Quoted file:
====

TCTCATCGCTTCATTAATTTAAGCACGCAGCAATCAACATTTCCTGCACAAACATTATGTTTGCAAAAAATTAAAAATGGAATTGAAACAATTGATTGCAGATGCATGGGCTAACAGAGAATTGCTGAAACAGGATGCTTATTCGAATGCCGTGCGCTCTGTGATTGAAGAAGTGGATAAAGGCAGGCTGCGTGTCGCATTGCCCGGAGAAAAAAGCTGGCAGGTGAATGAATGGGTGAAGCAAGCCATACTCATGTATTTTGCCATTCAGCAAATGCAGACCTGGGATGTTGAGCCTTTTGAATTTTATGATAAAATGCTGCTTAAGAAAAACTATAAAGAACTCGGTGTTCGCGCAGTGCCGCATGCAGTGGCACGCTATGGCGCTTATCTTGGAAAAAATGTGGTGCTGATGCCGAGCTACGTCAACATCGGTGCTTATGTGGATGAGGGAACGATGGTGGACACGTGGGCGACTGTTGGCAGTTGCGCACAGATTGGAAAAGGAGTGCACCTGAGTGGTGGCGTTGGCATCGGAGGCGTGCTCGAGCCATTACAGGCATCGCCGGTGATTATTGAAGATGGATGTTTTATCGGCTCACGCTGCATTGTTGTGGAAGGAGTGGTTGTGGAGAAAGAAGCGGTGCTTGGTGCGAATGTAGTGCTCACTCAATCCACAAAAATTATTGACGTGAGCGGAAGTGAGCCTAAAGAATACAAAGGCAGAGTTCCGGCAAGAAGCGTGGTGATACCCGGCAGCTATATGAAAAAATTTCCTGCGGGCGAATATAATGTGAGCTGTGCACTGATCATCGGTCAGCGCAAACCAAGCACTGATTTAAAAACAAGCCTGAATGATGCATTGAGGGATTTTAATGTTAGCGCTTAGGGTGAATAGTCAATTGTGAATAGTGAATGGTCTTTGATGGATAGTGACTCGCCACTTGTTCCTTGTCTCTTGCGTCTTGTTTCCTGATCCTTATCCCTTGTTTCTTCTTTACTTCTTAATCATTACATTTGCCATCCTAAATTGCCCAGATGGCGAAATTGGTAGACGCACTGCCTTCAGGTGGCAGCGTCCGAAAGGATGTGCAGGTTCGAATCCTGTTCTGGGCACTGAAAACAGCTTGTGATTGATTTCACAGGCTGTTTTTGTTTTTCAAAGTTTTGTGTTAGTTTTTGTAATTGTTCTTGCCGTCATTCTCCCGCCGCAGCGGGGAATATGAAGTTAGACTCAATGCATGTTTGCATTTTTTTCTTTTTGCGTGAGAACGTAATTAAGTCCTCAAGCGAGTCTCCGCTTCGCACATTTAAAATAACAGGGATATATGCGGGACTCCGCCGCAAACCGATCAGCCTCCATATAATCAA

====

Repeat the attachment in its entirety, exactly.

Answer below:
TCTCATCGCTTCATTAATTTAAGCACGCAGCAATCAACATTTCCTGCACAAACATTATGTTTGCAAAAAATTAAAAATGGAATTGAAACAATTGATTGCAGATGCATGGGCTAACAGAGAATTGCTGAAACAGGATGCTTATTCGAATGCCGTGCGCTCTGTGATTGAAGAAGTGGATAAAGGCAGGCTGCGTGTCGCATTGCCCGGAGAAAAAAGCTGGCAGGTGAATGAATGGGTGAAGCAAGCCATACTCATGTATTTTGCCATTCAGCAAATGCAGACCTGGGATGTTGAGCCTTTTGAATTTTATGATAAAATGCTGCTTAAGAAAAACTATAAAGAACTCGGTGTTCGCGCAGTGCCGCATGCAGTGGCACGCTATGGCGCTTATCTTGGAAAAAATGTGGTGCTGATGCCGAGCTACGTCAACATCGGTGCTTATGTGGATGAGGGAACGATGGTGGACACGTGGGCGACTGTTGGCAGTTGCGCACAGATTGGAAAAGGAGTGCACCTGAGTGGTGGCGTTGGCATCGGAGGCGTGCTCGAGCCATTACAGGCATCGCCGGTGATTATTGAAGATGGATGTTTTATCGGCTCACGCTGCATTGTTGTGGAAGGAGTGGTTGTGGAGAAAGAAGCGGTGCTTGGTGCGAATGTAGTGCTCACTCAATCCACAAAAATTATTGACGTGAGCGGAAGTGAGCCTAAAGAATACAAAGGCAGAGTTCCGGCAAGAAGCGTGGTGATACCCGGCAGCTATATGAAAAAATTTCCTGCGGGCGAATATAATGTGAGCTGTGCACTGATCATCGGTCAGCGCAAACCAAGCACTGATTTAAAAACAAGCCTGAATGATGCATTGAGGGATTTTAATGTTAGCGCTTAGGGTGAATAGTCAATTGTGAATAGTGAATGGTCTTTGATGGATAGTGACTCGCCACTTGTTCCTTGTCTCTTGCGTCTTGTTTCCTGATCCTTATCCCTTGTTTCTTCTTTACTTCTTAATCATTACATTTGCCATCCTAAATTGCCCAGATGGCGAAATTGGTAGACGCACTGCCTTCAGGTGGCAGCGTCCGAAAGGATGTGCAGGTTCGAATCCTGTTCTGGGCACTGAAAACAGCTTGTGATTGATTTCACAGGCTGTTTTTGTTTTTCAAAGTTTTGTGTTAGTTTTTGTAATTGTTCTTGCCGTCATTCTCCCGCCGCAGCGGGGAATATGAAGTTAGACTCAATGCATGTTTGCATTTTTTTCTTTTTGCGTGAGAACGTAATTAAGTCCTCAAGCGAGTCTCCGCTTCGCACATTTAAAATAACAGGGATATATGCGGGACTCCGCCGCAAACCGATCAGCCTCCATATAATCAA